There is nothing better than your most favourite pair of gumboots! I love how I can slip into them whenever I venture out into the garden or down to the beach at the end of our property. They are so comfortable when you have “worn them in” that they almost feel like a second skin!
In New Zealand, Wellington boots are called “gumboots”, “wellies”, or “Redbands” (after a popular Skellerup brand), and are considered essential foot wear for not only farmers but most rural folk and keen gardeners
Today in New Zealand the Wellington boot or Gumboot is celebrated widely- in Taihape in the middle of the North Island they have a national ‘gumboot throwing contest’ held annually and a large statue of a gumboot, constructed of corrugated iron was built in 2000 to celebrate the millennium.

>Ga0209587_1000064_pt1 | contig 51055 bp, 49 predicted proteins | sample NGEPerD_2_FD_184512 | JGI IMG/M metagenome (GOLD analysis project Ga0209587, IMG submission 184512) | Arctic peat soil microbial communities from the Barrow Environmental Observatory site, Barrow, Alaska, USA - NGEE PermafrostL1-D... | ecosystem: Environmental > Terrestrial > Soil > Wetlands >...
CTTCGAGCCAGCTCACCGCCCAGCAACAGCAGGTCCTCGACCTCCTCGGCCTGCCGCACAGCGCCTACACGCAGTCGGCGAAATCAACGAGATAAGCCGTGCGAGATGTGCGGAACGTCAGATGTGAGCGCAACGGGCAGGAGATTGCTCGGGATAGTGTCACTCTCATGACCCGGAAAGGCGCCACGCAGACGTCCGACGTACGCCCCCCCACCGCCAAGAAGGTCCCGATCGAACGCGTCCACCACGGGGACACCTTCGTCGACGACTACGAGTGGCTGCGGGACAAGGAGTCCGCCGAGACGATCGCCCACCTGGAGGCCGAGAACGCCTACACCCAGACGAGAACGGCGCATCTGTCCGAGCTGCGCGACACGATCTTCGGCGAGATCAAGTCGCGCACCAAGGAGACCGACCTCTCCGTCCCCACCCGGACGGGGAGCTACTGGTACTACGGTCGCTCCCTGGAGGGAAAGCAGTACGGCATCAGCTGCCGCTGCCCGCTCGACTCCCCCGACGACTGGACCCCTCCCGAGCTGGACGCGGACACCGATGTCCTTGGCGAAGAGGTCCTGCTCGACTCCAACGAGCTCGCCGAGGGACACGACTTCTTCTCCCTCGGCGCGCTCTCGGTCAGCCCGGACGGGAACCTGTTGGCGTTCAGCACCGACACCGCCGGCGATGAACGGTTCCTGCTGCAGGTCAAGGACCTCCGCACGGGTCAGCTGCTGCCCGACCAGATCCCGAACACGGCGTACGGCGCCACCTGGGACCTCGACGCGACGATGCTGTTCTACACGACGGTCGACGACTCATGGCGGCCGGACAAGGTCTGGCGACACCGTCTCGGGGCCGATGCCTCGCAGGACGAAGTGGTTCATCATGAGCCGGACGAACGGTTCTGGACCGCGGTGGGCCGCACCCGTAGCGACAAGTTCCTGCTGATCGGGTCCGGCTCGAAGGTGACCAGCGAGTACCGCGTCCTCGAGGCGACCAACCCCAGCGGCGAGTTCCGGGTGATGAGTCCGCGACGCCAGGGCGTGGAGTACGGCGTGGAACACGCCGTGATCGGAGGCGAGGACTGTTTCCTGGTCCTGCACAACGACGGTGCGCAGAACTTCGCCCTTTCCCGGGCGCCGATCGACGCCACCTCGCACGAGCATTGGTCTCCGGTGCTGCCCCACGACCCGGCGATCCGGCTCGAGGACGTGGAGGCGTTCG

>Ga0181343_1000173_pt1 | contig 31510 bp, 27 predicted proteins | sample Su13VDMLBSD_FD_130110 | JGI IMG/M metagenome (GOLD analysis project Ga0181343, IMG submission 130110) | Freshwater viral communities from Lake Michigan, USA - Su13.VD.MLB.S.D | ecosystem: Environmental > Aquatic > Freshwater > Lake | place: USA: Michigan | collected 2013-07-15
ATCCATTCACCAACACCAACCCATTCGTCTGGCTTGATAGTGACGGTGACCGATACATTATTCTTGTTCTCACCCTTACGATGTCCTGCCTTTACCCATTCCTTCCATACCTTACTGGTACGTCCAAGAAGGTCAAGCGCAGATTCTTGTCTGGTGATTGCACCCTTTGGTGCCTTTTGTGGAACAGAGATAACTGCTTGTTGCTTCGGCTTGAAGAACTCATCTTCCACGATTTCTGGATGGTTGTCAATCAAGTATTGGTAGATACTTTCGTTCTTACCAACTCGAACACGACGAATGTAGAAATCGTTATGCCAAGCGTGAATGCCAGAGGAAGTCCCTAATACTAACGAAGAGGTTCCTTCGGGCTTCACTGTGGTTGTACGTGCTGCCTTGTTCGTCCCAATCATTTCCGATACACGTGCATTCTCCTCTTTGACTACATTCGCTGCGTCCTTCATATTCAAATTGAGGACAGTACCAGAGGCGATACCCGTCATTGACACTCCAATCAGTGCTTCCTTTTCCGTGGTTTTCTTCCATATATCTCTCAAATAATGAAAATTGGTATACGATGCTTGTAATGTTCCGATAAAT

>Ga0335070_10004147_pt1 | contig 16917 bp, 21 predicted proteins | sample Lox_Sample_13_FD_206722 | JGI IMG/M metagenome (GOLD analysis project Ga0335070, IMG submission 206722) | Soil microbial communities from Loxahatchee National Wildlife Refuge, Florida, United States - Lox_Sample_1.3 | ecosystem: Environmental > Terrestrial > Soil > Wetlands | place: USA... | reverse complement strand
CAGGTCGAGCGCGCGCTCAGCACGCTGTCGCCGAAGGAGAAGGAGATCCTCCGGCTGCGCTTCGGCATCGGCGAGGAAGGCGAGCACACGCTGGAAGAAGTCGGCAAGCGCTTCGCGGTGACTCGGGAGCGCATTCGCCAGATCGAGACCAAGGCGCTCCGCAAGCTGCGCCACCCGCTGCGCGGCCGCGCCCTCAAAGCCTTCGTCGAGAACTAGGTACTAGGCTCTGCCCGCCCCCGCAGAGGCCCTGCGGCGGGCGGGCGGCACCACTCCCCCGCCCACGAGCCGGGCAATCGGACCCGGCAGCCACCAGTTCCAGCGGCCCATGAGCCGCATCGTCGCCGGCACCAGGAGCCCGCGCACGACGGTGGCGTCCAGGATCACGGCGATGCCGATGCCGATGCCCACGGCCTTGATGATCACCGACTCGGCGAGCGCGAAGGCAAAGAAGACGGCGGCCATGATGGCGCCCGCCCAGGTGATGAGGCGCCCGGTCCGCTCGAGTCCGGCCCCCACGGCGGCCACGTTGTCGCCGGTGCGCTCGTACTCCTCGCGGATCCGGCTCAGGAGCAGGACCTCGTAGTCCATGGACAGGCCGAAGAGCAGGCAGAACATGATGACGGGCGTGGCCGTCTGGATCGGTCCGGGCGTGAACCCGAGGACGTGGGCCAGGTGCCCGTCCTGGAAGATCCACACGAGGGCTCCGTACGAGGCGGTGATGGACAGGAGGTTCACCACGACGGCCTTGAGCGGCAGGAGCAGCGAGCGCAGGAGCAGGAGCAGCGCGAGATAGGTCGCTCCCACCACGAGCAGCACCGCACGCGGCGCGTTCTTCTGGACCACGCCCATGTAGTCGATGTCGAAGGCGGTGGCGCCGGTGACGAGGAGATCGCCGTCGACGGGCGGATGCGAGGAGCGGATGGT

Most gumboots are black, but those worn by abattoir workers, butchers, fishermen and by hospital operating theatre staff and surgeons are white, and now the industry has branched out with both adult and children’s sizes come in multiple colours.
The term “gum boot” in New Zealand is thought to derive from the 19th-century kauri-gum diggers, who wore this footwear, or perhaps because the boots were made from gum rubber. The term is often abbreviated to “gummies”. New Zealand comedy character Fred Dagg paid tribute to this iconic footwear in his song “Gumboots” as an iconic symbol for New Zealand –‘if it weren’t for your gumboots where would you be?’- A well-known favourite for most New Zealanders.